Everyone knows who the boss’s blue-eyed boy is. Male or female, that’s the employee who is chosen for plum projects, given a promotion and a raise in pay over more qualified employees, and adorned with accolades and awards. In short, it’s the person the boss adores who no one else can stand. While there may be nothing inherently hideous about a blue-eyed boy or girl, being the recipient of too much good grace leads others to suggest a brownnoser might be hiding behind the handsome demeanor.
Blue-eyed boys and girls are found in every walk of life, be it in the classroom or at work, in the club, or in the neighborhood. They really do seem to be just plain lucky, and oftentimes, although not always, that luck is enhanced with extremely good looks, a fine build, and a fashion sense that makes everyone else look a little like chopped liver. Of course, there are plenty of blue-eyed boys and girls whose eyes are really gray or brown or black, but they nonetheless draw the jealous, green-eyed glares of their coworkers, friends, and family members who are affected by their most favored nation status.
It’s easy to find a connection between this idiom and another common one. While it may be true that a fair-haired boy, like a blue-eyed boy, can do no wrong, setting the two physical attributes side by side suddenly drives home a not-so-subtle hint of racial prejudice. It is entirely possible that these turns of phrase hail from a time in which preferential treatment was given to employees and social acquaintances most obviously of North European descent. The word fair in this second idiom has no connection to the idea of fairness or justice. Rather, it is a synonym for pale, golden, or blond-colored hair.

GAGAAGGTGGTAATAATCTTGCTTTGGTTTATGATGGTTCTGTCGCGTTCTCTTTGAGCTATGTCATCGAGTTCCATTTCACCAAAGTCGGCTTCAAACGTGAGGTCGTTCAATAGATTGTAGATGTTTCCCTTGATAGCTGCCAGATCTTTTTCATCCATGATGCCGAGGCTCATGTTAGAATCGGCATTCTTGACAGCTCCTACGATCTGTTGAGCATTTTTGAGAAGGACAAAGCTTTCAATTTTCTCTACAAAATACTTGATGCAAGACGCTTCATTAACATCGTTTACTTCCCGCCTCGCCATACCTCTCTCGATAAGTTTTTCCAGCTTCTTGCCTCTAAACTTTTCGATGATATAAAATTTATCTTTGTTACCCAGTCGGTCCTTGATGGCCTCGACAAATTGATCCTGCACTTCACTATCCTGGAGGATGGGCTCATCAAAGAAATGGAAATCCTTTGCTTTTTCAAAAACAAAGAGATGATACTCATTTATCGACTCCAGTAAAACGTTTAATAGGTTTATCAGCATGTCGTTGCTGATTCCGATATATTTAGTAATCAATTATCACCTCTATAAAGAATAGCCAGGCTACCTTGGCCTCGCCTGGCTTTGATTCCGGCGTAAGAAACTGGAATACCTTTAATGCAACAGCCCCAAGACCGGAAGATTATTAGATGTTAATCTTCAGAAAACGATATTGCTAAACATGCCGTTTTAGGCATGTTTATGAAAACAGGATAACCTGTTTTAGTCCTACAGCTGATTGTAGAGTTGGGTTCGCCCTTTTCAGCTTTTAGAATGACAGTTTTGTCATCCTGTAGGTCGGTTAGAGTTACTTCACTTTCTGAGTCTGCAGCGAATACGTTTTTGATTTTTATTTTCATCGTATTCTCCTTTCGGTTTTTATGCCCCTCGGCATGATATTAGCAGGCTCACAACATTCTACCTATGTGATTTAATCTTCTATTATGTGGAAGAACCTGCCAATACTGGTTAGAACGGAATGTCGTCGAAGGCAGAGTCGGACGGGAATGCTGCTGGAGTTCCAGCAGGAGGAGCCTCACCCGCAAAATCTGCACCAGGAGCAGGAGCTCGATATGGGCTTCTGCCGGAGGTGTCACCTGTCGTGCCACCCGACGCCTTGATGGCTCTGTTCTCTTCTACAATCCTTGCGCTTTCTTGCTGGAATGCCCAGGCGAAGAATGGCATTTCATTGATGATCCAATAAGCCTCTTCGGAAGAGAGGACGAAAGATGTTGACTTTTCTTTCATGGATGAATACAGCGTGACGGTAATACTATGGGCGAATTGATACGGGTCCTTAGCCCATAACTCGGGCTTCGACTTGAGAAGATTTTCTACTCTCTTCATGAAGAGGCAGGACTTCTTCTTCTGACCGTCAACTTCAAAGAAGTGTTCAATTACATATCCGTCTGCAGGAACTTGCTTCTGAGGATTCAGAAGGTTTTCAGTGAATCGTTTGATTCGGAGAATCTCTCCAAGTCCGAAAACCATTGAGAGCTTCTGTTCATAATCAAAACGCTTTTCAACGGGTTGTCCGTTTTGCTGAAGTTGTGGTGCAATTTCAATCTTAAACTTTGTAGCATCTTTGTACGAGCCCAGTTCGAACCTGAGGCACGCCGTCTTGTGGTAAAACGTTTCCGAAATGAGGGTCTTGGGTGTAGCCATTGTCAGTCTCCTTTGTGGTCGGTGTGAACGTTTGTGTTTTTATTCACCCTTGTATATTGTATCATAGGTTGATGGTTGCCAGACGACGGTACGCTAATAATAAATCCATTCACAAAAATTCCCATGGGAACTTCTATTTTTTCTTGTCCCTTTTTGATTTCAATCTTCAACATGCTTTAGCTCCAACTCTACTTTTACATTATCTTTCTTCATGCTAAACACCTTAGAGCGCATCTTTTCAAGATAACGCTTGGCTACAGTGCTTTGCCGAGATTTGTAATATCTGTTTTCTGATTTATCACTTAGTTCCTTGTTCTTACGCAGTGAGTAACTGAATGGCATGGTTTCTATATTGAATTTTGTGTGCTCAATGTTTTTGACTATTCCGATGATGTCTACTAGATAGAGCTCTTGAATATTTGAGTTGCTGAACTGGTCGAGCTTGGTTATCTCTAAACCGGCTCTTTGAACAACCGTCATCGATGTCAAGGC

Another possible explanation for these idioms has been suggested. Coined in an age long before DNA testing could identify paternity, a blond-haired, blue-eyed father might be more inclined to feel that a blond-haired, blue-eyed child was more likely to be his than a child with darker hair and eyes. Research indicates that, while the expression “a blue-eyed boy” is more commonly used in the British Commonwealth, it is largely replaced by the sibling idiom, “a fair-haired boy” on the other side of the pond. England and the North American continent are not as racially homogenous as are Nordic regions, but there’s no question that, historically, individuals who clearly fit into the category of blond had more fun, by and large.